Three days later, April 19, 1943, Hofmann performed a self-experiment to determine the true effects of LSD, intentionally ingesting 0.25 miligrams (250 micrograms) of the substance, an amount he predicted to be a threshold dose (an actual threshold dose is 20 micrograms). Less than an hour later, Hofmann experienced sudden and intense changes in perception. He asked his laboratory assistant to escort him home and, as use of motor vehicles was prohibited because of wartime restrictions, they had to make the journey on a bicycle. On the way, Hofmann’s condition rapidly deteriorated as he struggled with feelings of anxiety, alternatingly believing the next-door neighbor was a malevolent witch, that he was going insane, and the LSD had poisoned him. When the house doctor arrived, however, he could detect no physical abnormalities, save for a pair of incredibly dilated pupils. Hofmann was reassured, and soon his terror began to give way to a sense of good fortune and enjoyment, as he later wrote…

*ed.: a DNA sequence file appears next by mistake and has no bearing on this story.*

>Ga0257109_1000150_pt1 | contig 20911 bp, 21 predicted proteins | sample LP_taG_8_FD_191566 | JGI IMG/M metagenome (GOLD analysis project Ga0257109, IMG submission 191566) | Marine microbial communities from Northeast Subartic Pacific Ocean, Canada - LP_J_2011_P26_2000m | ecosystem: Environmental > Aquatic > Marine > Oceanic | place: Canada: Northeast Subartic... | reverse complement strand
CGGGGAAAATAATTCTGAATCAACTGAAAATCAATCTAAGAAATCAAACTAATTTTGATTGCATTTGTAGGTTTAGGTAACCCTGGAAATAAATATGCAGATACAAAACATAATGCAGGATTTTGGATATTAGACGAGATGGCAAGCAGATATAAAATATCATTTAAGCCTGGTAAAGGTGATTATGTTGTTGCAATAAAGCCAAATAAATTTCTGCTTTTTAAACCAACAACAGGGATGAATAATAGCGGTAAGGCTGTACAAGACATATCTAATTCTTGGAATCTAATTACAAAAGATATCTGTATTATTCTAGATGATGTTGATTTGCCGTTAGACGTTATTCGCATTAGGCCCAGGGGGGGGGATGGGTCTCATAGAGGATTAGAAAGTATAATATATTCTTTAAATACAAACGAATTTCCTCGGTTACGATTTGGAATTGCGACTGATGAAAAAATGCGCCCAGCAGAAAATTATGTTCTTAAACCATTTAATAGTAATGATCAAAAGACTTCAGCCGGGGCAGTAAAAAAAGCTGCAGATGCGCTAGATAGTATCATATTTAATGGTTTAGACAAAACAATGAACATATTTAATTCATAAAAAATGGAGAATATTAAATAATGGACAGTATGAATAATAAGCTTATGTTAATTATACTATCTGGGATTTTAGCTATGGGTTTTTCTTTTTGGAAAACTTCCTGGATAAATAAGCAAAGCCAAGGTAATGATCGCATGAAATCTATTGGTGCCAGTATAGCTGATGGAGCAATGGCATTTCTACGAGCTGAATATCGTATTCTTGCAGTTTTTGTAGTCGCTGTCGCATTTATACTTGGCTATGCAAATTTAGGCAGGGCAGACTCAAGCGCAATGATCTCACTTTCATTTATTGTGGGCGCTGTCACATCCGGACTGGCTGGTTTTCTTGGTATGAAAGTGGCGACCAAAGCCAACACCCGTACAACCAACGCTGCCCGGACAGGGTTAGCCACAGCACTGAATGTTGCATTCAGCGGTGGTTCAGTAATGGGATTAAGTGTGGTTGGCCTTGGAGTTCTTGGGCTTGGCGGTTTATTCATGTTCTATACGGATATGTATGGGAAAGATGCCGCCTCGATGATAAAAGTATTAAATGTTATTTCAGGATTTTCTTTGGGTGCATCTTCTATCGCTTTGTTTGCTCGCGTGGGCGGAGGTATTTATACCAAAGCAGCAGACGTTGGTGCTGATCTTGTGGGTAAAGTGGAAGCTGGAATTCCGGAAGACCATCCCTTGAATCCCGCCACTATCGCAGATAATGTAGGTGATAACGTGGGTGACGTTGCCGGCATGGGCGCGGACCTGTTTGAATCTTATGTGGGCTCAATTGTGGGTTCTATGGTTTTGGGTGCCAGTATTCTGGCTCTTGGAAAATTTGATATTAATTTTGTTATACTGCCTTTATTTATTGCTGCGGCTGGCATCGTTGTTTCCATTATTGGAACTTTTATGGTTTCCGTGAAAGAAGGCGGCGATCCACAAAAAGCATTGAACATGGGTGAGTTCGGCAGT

"… little by little I could begin to enjoy the unprecedented colors and plays of shapes that persisted behind my closed eyes. Kaleidoscopic, fantastic images surged in on me, alternating, variegated, opening and then closing themselves in circles and spirals, exploding in colored fountains, rearranging and hybridizing themselves in constant flux …"
The events of the first LSD trip, now known as “Bicycle Day”, after the bicycle ride home, proved to Hofmann that he had indeed made a significant discovery. A psychoactive substance with extraordinary potency, capable of causing paradigm shifts of consciousness in incredibly low doses, Hofmann foresaw the drug as a powerful psychiatric tool; because of its intense and introspective nature, he couldn’t imagine anyone using it recreationally.